Red Howler Monkey

It’s 4 am in the rainforest and you are awakened by the sound of loud eerie roaring; if you are new to the environment it can be a disconcerting sound. This is the call of the Red Howler Monkey (Alouatta seniculus) sounding out its location to other family groups. Howlers, or “baboons” as they are locally known, call early in the mornings and at the close of the day to let each group know where their territories are. When one group calls the others answer helping them to avoid direct contact. Known as the loudest of all monkeys the Howler’s call can be heard from over 3 miles away. Howler monkeys have large throats and specialized voice boxes that give them the ability to call loudly through the rain forest.

Red Howler Monkeys are easily recognised by their goldish red coat. The males are slightly larger than the females. Howler monkeys range in size from 22 to 36 inches in head and body length, with tails that are 23 to 36 inches long. They weigh from 15 to 22 pounds. Howler monkeys have prehensile tails, or tails that can grip. The monkeys would use their tails as a fifth limb to grip branches. While the Howler’s tail is strong enough to hold its body weight, unlike the Spider Monkey, the animal rarely hangs from branches using its tail.

Red Howler Monkeys live in groups called troops. They spend most of their time in the mid to upper levels of the canopy. During the dry season they may come to the ground at the river’s edge to drink and eat earth for minerals. They are also known to use salt licks. Howlers are mainly vegetarians and feed on leaves, as well as fruits, nuts, and flowers. They spend very little time moving around and therefore have small home ranges. They spend each day feeding leisurely at the very top of the forest canopy and sunbathing to assist their vegetable diet to digest. They’re usually hard to spot from the ground, but can be seen quite easily from the river sitting in high riverside trees.  When alarmed Howler Monkeys may position themselves to defecate or urinate on the person below.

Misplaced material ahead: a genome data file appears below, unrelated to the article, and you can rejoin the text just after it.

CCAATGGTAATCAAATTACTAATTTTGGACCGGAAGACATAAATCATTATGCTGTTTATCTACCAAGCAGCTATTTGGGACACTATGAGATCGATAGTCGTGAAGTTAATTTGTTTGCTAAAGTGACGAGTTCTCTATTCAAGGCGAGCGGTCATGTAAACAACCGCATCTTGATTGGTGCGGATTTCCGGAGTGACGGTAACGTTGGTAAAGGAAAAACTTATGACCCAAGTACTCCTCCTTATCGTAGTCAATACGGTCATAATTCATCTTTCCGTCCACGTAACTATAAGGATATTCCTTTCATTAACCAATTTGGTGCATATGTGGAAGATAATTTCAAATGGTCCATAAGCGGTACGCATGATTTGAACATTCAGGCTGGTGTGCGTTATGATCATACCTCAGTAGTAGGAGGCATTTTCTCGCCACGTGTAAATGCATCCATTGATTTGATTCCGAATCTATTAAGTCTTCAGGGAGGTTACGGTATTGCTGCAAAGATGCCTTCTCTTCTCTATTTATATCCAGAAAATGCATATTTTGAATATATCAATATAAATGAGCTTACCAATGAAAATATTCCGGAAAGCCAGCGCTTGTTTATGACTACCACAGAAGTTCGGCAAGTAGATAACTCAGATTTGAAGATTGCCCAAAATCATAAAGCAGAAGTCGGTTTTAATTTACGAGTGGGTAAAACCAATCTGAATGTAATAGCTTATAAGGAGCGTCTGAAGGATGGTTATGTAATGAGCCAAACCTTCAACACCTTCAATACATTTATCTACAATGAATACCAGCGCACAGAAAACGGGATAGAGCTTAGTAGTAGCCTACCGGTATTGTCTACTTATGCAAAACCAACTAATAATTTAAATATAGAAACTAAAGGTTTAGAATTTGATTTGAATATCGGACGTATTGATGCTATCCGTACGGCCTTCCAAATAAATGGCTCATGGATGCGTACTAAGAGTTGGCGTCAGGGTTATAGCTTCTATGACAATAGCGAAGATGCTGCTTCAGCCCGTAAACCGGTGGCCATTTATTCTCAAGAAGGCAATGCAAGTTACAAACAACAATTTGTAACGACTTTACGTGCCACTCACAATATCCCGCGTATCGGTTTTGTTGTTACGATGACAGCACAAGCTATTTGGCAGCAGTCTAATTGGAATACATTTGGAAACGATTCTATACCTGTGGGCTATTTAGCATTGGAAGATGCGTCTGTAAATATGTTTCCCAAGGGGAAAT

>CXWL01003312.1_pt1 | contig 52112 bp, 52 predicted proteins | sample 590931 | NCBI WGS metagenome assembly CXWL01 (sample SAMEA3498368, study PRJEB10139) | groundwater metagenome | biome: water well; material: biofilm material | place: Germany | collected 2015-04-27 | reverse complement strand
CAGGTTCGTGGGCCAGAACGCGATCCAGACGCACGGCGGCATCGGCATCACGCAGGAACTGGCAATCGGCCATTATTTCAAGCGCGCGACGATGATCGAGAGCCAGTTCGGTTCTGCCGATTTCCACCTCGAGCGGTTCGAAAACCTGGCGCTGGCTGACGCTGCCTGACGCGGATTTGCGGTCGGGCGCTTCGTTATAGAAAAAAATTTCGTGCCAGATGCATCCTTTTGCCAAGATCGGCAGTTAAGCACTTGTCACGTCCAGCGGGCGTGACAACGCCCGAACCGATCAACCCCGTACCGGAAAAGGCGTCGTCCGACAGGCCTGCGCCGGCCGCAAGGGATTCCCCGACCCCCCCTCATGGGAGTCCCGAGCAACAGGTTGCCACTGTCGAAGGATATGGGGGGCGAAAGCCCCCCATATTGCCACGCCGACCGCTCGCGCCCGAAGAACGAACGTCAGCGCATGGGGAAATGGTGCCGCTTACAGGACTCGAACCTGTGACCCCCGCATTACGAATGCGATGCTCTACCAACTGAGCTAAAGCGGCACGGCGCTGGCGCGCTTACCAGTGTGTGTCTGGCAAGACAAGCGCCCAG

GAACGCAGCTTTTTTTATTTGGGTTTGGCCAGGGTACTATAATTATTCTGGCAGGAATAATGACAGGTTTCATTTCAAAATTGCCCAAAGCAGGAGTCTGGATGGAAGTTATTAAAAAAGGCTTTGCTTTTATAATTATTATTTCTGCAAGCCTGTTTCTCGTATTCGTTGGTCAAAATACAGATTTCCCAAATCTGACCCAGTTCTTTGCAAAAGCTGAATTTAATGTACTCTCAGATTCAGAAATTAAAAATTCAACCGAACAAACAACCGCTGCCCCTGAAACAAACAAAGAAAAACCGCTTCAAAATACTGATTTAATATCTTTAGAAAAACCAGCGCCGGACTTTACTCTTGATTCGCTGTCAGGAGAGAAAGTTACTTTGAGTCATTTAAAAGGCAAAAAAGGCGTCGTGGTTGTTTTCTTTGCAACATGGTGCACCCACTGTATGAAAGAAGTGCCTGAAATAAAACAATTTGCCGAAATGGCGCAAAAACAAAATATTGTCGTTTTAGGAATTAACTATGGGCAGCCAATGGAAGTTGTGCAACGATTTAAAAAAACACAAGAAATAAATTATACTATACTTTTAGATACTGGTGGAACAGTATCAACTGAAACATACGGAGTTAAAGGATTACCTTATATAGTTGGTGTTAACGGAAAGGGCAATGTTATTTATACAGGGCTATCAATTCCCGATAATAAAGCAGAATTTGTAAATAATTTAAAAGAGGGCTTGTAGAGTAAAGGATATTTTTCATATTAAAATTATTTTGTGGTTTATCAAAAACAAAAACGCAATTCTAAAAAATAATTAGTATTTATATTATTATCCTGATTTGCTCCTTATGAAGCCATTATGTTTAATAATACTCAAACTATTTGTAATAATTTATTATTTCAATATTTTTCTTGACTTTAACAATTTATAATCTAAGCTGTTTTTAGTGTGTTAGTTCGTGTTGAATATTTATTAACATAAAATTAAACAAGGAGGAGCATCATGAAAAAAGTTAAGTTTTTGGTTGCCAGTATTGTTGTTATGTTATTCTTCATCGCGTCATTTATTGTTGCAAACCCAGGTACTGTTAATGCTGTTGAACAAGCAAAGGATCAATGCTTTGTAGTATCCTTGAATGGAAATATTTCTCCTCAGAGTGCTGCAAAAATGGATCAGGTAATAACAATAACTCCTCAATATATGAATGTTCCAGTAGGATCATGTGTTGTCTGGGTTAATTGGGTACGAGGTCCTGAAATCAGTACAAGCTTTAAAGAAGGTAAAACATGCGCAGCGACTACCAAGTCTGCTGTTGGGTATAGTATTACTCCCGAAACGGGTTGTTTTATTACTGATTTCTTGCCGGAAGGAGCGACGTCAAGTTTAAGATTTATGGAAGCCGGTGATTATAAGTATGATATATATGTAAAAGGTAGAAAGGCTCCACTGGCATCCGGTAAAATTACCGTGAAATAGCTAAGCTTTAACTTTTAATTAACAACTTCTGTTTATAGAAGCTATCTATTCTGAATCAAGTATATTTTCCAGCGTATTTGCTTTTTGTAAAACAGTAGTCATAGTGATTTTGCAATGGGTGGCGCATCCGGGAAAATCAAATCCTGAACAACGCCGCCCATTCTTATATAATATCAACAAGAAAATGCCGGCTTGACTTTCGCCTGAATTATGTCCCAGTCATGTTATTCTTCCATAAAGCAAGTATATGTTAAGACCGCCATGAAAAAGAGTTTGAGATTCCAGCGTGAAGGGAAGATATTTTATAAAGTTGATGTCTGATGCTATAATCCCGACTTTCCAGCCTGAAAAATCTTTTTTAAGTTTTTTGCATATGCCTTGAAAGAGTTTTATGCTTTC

Red Howler Monkey (Photo by G Watkins)

These monkeys live in family groups made up of males, females, and young. The number in the group varies, but a troop is generally made up of 5 – 9 individuals. As they move from tree to tree, they stick together as a family. The leader is usually an old male. Wild howler monkeys live, on average, 15 to 20 years. In captivity they have lived pass 22 years but they are usually difficult to keep. Howlers only have one offspring at a time. The female gestates for 6 months. The infant will stay with the mother between 1.5 – 2 years. Males on reaching maturity are usually expelled from the group and have to invade another group to mate. The species is preyed on by the Harpy Eagle.

Red Howler Monkey

Rain forests are rich in biodiversity and are home to many different plants and animals. In addition, indigenous communities make their homes there.  Even if you don’t live in the rain forest, humans rely on the forest for resources such as building materials (wood and lianas), medicine and fruits. Rain forests also provide essential environmental services for life on earth; they create soil as well as prevent soil erosion, produce oxygen though photosynthesis, maintain clean water systems, and are a key defence against climate change.

The Iwokrama Rain Forest is 371,000 hectares, located in the heart of Guyana. Our mission is to develop strategies for conservation and sustainable development for local people in Guyana and the world at large. We are involved in tourism, training, research and our timber is certified by the Forest Stewardship Council. Come and visit us in the rain forest or at http://www.iwokrama.org.

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